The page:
Similarly then, 70 weeks, equivalent to 490 days, represents 490 literal years.
When did the prophecy begin and end?
The 70 weeks began “from the going forth of the command to restore and build Jerusalem” (Daniel 9:25, NKJV). As we’ll see later on, the Persian king Artaxerxes’ decree to rebuild Jerusalem was issued in 457 B.C., which means that the prophecy began at this time.
Fast-forwarding 490 years from 457, we arrive at A.D. 34.
Now, if you were doing that math in your head, you might think we should’ve ended up at A.D. 33. However, since there isn’t a year 0, we have to add a year to our calculations. That puts us at A.D. 34.
By now, you’re probably wondering what important events happened within this time.
Events that fulfill the 70-week prophecy
Several significant events happened within the 70 weeks of Daniel 9. They are:
- The decree to rebuild Jerusalem
- Jesus’ baptism and the start of His ministry
- Jesus’ crucifixion
- The stoning of Stephen and the gospel going more fully to the world
Within Daniel’s prophecy, you may have noticed the 70 weeks are divided up into three sections: seven weeks, 62 weeks, and then one last week. These all have significance, as we’ll explore next.
The decree to rebuild Jerusalem
The first seven weeks, Daniel says, were allotted for the building of Jerusalem:
“Know therefore and understand, that from the going forth of the command to restore and build Jerusalem until Messiah the Prince, there shall be seven weeks and sixty-two weeks; the street shall be built again, and the wall, even in troublesome times” (Daniel 9:25, NKJV).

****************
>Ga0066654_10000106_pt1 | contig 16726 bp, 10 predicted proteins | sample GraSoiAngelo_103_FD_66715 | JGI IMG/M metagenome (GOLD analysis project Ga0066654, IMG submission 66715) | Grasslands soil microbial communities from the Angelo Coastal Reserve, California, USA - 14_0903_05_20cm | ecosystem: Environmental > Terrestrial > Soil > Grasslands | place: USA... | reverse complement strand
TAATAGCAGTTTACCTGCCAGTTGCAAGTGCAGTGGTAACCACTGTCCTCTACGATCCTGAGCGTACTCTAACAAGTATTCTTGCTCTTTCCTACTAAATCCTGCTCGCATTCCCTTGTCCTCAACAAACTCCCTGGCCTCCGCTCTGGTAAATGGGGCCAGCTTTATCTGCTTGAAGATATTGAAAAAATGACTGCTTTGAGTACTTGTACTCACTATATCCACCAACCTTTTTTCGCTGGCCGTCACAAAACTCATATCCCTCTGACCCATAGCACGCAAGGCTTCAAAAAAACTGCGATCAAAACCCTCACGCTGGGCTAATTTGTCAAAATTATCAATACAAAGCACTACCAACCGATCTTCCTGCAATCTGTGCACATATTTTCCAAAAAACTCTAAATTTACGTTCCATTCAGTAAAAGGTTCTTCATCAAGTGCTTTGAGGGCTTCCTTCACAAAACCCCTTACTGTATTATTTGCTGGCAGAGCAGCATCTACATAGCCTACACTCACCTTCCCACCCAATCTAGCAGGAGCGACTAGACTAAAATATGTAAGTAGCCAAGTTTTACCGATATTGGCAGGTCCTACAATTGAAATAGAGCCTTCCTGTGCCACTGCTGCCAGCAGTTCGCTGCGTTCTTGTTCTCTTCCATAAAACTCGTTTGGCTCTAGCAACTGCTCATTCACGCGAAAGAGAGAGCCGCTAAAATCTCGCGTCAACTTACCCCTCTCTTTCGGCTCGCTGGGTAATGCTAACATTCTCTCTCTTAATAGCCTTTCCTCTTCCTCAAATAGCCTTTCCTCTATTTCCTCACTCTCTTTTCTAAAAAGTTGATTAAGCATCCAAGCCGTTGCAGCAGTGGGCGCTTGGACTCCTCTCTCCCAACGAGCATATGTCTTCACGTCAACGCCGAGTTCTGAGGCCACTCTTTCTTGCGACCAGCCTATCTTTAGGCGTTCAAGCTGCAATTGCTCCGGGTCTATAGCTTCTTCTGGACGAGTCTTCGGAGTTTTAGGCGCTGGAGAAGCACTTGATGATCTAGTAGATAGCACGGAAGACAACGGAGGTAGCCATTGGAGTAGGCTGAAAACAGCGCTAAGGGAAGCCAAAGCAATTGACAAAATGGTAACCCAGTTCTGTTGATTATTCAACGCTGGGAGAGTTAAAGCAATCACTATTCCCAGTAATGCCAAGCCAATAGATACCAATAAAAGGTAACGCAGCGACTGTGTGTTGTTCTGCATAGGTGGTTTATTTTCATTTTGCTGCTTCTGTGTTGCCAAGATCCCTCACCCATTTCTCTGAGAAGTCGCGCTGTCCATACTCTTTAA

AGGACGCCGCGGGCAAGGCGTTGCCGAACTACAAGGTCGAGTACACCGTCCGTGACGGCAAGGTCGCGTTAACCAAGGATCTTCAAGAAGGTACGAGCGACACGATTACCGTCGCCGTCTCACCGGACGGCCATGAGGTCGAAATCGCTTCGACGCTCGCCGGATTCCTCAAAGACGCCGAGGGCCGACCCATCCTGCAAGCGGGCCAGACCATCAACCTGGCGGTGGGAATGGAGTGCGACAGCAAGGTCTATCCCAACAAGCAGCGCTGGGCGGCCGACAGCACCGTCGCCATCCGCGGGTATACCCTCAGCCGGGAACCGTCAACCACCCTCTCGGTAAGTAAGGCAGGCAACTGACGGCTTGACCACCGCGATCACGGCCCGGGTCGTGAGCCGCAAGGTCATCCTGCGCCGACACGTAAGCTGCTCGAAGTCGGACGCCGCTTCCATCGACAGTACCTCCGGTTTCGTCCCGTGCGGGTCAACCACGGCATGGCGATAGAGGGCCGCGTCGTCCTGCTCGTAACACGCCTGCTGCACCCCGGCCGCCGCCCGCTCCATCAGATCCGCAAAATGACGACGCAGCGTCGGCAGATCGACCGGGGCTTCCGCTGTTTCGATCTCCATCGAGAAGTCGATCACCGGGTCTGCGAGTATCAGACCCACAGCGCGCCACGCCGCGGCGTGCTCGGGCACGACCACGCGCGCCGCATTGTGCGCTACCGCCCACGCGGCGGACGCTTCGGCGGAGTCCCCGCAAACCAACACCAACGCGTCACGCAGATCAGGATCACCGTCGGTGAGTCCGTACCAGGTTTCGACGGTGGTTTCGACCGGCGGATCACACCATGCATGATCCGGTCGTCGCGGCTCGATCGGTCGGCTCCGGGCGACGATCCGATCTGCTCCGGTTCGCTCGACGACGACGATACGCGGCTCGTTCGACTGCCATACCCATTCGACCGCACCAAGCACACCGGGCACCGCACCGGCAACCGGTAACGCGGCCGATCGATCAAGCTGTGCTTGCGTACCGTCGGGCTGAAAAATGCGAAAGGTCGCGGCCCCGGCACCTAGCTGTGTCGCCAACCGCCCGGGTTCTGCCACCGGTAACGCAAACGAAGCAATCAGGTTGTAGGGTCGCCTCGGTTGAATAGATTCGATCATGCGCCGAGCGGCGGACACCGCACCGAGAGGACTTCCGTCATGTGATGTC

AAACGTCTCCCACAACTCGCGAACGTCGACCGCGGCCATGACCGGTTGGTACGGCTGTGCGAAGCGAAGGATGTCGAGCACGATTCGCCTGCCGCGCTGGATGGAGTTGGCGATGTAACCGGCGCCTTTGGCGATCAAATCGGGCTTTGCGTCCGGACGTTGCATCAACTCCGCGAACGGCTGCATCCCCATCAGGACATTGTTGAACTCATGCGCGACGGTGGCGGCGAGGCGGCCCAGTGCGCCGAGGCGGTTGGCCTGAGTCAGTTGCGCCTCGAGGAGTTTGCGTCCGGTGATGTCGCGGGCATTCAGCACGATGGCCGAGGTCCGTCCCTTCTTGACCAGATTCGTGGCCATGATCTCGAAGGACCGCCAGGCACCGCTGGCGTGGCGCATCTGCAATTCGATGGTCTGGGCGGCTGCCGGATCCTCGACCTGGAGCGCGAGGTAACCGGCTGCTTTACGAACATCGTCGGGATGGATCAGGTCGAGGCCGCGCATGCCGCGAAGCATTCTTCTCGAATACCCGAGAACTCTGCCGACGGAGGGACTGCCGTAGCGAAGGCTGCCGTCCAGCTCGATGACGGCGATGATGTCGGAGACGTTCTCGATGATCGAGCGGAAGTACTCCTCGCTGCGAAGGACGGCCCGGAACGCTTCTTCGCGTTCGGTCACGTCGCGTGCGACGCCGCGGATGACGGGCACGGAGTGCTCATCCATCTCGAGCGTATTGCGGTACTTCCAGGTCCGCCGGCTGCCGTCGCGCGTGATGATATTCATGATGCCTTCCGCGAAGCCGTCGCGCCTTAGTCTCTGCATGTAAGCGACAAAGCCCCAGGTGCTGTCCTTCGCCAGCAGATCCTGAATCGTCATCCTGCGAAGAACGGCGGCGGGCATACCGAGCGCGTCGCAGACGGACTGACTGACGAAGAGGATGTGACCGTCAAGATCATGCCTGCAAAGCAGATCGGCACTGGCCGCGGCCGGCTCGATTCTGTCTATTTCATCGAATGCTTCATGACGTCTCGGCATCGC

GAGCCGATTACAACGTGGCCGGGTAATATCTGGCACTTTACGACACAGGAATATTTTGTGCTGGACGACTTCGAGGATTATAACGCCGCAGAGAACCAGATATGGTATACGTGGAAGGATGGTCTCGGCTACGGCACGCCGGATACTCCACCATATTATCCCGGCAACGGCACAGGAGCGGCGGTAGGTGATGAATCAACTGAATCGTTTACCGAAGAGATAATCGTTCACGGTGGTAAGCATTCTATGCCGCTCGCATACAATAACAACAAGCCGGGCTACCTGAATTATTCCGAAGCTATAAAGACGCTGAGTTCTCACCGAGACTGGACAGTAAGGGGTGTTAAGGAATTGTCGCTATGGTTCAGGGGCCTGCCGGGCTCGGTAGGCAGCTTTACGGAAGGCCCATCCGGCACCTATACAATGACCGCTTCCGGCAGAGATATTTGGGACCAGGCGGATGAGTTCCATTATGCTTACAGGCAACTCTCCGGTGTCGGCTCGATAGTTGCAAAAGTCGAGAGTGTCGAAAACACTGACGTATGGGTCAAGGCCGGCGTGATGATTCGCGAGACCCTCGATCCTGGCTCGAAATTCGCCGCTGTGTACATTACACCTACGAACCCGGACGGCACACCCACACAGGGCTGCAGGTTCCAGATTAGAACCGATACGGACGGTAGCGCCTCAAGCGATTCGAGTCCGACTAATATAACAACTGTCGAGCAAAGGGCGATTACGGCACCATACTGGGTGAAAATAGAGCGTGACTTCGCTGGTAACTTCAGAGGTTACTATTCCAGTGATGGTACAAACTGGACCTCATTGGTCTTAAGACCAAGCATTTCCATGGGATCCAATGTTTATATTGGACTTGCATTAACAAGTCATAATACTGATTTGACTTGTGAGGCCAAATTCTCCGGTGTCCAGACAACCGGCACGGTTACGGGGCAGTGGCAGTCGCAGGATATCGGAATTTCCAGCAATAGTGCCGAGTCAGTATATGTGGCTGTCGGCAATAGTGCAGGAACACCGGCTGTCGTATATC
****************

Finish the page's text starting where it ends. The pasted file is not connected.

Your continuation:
The Israelites, or Jews, had been in captivity in Babylon for years. Finally, Cyrus, the king of Persia, made the decree in 538 or 537 B.C. for the temple to be rebuilt, meaning the Jews were freed and allowed to return to their homeland (Ezra 1).3
Then, Darius I, a king after Cyrus, made a second decree that ensured the temple was finished. His decree was longer than Cyrus’s initial decree and included far more detail (Ezra 6).
The temple was finished in 516 B.C.
But Jerusalem was still in ruins; the prophecy could not yet begin.
Years passed, and another Persian king ascended the throne: Artaxerxes. He commanded Ezra, a Jewish priest, to reinstate the local Jewish government. This decree was much longer than any of the previous decrees and contained even more detail (Ezra 7:12–26).
The date for this decree was 457 B.C., and it brought about the full restoration of Jerusalem. According to Ezra 7, this decree took place in the seventh year of Artaxerxes’ reign.
But how do we know the seventh year of his reign was 457 B.C.?
Some scholars debate this date because different nations had their own calendars—all of them different from the calendar we use today. However, four different documents help prove the validity of this date.
An Adventist scholar and archeologist, Siegfried H. Horn, notes how these documents do just that:4
- Ptolemy’s canon. This is a list of kings stretching from the 8th century B.C. to the second century A.D. In it, we can find the dates of Artaxerxes’ reign.
- The Jewish calendar. Depending on where the Jews lived, they used different methods for dating their calendars. Ezra and Nehemiah used the fall-to-fall calendar.
- Aramaic papyrus from Elephantine. This papyrus included a date in the Egyptian calendar that corresponded with the Jewish calendar—something that was only possible if the Jewish calendar was a fall-to-fall calendar. This showed that Ezra and Nehemiah used the fall-to-fall calendar, helping to further establish the date of 457 B.C.
- The tablet from Ur. This tablet clearly shows the year of King Xerxes’ death, which is necessary to know when King Artaxerxes came to the throne.
Following the start of Daniel’s prophecy, the first seven weeks—49 literal years—were allotted for the rebuilding of Jerusalem. And 49 years later, in 408 B.C., the city was finished (Nehemiah 1–5).